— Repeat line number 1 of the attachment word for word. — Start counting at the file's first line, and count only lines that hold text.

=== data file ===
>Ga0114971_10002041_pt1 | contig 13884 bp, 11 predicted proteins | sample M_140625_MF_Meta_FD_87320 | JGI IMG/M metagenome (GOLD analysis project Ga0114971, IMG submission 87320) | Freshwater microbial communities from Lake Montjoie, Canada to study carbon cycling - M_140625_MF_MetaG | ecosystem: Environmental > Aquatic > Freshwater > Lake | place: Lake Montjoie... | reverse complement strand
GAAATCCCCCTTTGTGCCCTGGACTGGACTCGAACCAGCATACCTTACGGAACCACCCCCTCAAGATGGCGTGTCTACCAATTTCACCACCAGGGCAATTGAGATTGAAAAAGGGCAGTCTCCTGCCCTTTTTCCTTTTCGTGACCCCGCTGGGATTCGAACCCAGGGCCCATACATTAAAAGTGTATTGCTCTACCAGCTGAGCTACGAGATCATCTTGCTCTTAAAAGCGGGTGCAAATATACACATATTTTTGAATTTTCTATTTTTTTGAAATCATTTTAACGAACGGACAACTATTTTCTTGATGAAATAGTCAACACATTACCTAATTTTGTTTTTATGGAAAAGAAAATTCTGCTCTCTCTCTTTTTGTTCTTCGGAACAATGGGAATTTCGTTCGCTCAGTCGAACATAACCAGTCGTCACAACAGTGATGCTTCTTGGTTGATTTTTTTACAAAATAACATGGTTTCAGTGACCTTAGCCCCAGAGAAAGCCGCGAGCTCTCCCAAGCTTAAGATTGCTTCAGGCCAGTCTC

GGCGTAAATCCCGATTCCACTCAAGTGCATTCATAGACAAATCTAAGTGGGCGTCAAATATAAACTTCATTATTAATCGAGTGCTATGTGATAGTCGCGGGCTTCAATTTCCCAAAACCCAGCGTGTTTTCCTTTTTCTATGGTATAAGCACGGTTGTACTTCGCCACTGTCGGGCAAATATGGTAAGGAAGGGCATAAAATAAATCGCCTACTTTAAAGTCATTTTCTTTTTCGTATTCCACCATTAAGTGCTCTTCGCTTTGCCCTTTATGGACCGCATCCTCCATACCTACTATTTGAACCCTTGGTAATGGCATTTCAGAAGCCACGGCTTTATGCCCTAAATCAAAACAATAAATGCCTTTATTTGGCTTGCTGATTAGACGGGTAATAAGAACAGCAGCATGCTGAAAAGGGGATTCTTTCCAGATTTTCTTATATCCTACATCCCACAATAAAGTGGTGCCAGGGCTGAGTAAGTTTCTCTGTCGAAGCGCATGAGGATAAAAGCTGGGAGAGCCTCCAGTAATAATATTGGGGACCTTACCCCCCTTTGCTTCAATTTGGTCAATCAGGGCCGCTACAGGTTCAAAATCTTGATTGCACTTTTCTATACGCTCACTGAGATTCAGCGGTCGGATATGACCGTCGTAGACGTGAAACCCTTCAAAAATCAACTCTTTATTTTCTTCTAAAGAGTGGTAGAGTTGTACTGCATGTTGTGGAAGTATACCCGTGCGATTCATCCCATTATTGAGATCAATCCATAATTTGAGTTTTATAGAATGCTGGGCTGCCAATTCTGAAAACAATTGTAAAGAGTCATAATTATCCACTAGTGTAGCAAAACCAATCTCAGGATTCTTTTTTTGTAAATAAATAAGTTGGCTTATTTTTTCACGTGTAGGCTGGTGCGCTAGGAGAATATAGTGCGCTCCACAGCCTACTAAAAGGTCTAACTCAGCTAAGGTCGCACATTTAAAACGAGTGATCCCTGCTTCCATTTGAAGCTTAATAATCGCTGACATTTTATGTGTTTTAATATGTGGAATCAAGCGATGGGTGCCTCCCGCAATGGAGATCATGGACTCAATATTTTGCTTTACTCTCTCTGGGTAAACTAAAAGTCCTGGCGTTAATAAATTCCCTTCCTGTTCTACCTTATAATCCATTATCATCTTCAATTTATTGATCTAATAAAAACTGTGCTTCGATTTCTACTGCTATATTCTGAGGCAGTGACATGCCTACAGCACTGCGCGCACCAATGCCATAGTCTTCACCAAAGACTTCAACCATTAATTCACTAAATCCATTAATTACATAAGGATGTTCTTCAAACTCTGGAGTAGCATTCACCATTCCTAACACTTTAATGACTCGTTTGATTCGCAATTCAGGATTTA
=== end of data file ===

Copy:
>Ga0114971_10002041_pt1 | contig 13884 bp, 11 predicted proteins | sample M_140625_MF_Meta_FD_87320 | JGI IMG/M metagenome (GOLD analysis project Ga0114971, IMG submission 87320) | Freshwater microbial communities from Lake Montjoie, Canada to study carbon cycling - M_140625_MF_MetaG | ecosystem: Environmental > Aquatic > Freshwater > Lake | place: Lake Montjoie... | reverse complement strand